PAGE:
'One Way Out'

By Derek Halsey (reporter@mountaintimes.com)



Article Published: Mar. 6 | Modified: Mar. 6
'One Way Out'

The Allman Brothers Band performs in Piedmont Park in 1969.
Photo courtesy of Twiggs Lyndon



It has been a news-filled couple of months for the Allman Brothers Band.

The Rock and Roll Hall of Fame group is about to celebrate its 45th year in existence in 2014 with a 14-show run at the Beacon Theatre in New York City in March.

However, this past January, the Allman Brothers Band’s current guitarists, Warren Haynes and Derek Trucks, announced that they were leaving the group at year’s end. Singer, songwriter, keyboardist and namesake Gregg Allman responded to the news by suggesting that this will be the last year that the ABB will tour together.

Over the last four and a half decades, the ABB has experienced a lot of success on the upside, while going through many trials and tribulations on the downside. The heart of the group can be found in the formation of the original lineup in 1969. Under the guidance, drive and musical vision of guitarist Duane Allman, that crew of musicians laid down the foundation on which rock and roll history would be made. The initial lineup featured Allman, brother Gregg, Dickey Betts, Berry Oakley, Jaimoe Johanson and Butch Trucks.

The story of the ABB can be found in the new book by Alan Paul, called “One Way Out – The Inside History of the Allman Brothers Band.” The story-telling style chosen by Paul consists of letting the band members and those who witnessed the events tell the tales in their own words, culled from more than 100 interviews conducted by the author.

The book is a rollercoaster ride from the beginning. The original lineup of the ABB produced four albums and introduced songs, like “Whipping Post,” “In Memory of Elizabeth Reed,” “Dreams,” “Mountain Jam,” “Midnight Rider,” “Blue Sky” and other tunes, into the American rock music lexicon. Unfortunately, by the third year of the band’s existence, both Duane Allman and Oakley had died from motorcycle wrecks.

The band regrouped with the 1973 album, “Brothers and Sisters,” which climbed the charts with songs, like “Ramblin’ Man” and “Jessica.” However, without the leadership of Allman and Oakley, and with money, fame, drugs and egos unleashed along with the newfound success, the ABB began to go through a long line of hiring and firing, lawsuits, fist fights, one band member holding a knife behind his back when confronting another member and other craziness.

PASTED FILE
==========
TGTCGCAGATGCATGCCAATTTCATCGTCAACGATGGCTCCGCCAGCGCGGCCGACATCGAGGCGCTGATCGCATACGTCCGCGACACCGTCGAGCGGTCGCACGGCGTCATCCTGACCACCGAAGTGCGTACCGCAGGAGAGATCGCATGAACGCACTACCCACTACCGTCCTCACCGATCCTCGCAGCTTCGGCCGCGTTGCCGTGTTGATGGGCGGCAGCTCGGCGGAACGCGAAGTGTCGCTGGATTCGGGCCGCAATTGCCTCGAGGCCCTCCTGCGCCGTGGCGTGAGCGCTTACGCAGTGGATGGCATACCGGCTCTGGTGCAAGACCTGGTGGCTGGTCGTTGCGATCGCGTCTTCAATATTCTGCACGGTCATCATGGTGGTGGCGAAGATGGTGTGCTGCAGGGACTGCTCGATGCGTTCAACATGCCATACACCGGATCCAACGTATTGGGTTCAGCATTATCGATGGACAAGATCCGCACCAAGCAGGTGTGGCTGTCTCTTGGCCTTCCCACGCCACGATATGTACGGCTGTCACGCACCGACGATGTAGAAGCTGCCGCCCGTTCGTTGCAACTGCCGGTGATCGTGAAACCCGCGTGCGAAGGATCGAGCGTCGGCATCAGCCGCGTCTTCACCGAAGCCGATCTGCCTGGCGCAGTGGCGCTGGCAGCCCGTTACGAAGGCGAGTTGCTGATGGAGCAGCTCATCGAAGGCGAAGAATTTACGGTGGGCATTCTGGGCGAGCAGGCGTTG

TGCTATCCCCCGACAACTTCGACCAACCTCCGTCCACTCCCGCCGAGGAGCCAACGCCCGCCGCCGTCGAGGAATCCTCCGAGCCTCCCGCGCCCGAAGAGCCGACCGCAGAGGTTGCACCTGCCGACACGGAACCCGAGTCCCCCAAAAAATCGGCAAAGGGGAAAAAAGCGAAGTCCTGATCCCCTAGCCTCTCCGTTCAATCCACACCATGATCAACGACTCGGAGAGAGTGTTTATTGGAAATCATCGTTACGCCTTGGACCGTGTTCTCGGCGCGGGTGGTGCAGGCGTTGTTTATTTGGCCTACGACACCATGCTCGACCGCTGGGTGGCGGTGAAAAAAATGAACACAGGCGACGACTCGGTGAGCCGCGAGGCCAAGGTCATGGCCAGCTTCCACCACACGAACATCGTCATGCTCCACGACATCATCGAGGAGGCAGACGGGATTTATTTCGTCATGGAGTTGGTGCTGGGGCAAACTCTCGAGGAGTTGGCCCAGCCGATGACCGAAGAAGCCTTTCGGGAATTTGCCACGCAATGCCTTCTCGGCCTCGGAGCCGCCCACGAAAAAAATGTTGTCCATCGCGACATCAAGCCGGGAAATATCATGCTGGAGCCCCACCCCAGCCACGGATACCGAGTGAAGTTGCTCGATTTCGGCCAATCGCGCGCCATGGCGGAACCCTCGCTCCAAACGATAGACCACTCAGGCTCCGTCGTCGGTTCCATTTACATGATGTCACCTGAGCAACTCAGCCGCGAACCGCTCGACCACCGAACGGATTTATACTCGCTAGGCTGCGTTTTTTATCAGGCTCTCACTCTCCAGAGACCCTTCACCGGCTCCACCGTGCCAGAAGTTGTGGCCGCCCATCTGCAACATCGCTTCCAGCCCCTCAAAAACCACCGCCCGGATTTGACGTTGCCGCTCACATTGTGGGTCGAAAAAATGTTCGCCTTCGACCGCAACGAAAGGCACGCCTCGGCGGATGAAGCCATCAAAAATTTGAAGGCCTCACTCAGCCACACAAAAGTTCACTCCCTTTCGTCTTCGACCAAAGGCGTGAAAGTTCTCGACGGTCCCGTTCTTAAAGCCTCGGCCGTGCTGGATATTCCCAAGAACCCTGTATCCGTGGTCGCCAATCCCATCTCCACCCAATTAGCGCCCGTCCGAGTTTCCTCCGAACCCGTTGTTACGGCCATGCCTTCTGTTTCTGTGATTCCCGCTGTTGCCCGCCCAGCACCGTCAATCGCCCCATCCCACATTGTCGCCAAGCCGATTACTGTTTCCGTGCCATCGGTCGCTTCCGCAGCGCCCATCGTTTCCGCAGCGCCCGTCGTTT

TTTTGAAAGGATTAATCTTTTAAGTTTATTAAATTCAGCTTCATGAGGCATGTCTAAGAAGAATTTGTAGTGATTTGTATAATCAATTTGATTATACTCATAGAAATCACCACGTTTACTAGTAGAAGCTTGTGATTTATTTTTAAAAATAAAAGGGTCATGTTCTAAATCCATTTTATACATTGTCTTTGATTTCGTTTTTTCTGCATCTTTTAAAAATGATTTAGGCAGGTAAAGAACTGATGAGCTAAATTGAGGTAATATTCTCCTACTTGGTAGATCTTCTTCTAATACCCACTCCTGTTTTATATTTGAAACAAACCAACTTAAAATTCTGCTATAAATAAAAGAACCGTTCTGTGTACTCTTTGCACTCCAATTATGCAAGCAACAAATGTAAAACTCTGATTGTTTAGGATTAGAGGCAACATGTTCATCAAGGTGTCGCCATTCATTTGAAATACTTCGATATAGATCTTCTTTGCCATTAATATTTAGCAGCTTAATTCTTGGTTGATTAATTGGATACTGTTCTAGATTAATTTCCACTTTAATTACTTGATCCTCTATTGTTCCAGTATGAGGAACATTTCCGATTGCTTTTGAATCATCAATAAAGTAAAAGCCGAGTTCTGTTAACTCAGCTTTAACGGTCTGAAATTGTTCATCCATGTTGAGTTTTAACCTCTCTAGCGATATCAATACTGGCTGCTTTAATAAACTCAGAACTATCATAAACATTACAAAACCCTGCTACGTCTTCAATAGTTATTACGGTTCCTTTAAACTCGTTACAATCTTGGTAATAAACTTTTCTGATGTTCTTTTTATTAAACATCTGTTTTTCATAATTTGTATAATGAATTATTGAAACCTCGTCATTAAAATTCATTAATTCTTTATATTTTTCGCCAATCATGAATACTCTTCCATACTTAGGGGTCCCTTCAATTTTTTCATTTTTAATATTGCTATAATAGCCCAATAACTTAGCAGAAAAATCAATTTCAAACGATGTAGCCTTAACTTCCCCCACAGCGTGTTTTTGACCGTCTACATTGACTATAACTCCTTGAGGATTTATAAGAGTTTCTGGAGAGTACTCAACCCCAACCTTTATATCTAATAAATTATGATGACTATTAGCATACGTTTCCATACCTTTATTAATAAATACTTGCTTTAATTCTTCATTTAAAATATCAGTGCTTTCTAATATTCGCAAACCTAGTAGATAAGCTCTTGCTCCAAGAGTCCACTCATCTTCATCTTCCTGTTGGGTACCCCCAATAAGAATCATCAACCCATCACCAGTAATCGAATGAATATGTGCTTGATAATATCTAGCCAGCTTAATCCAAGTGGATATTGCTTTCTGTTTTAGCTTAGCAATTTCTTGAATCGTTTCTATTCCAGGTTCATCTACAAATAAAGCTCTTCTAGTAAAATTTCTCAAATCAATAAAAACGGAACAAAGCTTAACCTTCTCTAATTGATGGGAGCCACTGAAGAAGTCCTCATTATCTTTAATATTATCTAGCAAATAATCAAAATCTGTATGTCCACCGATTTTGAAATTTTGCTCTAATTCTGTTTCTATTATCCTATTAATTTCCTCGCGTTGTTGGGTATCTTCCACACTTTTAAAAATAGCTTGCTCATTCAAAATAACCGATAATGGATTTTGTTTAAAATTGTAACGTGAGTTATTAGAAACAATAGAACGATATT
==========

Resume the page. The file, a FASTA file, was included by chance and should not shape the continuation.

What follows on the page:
Still, this band has lasted for 45 years because of the music, and there are some wonderful quotes in “One Way Out” that showcase that side of the narrative.

Before Duane Allman started the ABB in 1969, he showed up at the legendary Fame Studios in Muscle Shoals, Ala., wanting to be hired as a session musician. Studio head Rick Hall talks about Allman’s resolve and fortitude after initially turning him down for the position. Said Hall in the book, “He put up a little pup tent on my property and slept there for two weeks. What turned me around on Duane was simply hearing him play; after seeing his determination.”

Betts is quoted as describing Oakley as a “huge personality” and the “social dynamics guy” of the ABB. Said Betts of Oakley, “He wanted our band to relate to the people honestly. He was always making sure that the merchandise was worth what they were charging, and he was always going in and arguing about not letting the ticket prices get too high, so that our people could still afford to come see us.”

Renowned New Orleans musician Dr. John talks in the book about an “eerie” conversation he had with Duane Allman that could only be described as a premonition of his upcoming death. Allman would die on Oct. 29, 1971, and bandmate Oakley would lose his life in November 1972. Both were only 24 years old.

Before the original lineup of the ABB was tragically altered, however, they performed here in Boone on Jan. 15, 1971, at the Varsity Gym on the campus of Appalachian State University. According to the remembrances of the concert found on the ABB’s official website, the group apparently played on and on until the house lights were turned up in an attempt to shut the show down at 2 a.m. And they had brought in some horn players from somewhere in North Carolina to join in on the jams.

As a result, the High Country will forever be a part of the history of the Allman Brothers Band.



Editor’s note: If you are reading this and happened to be at that 1971 ABB concert in Boone or know of anyone who was there, drop us a line at (reporter@mountaintimes.com) and tell us about it.

Additional Images

The Allman Brothers Band performs in Piedmont Park in 1969.
Photo courtesy of Twiggs Lyndon

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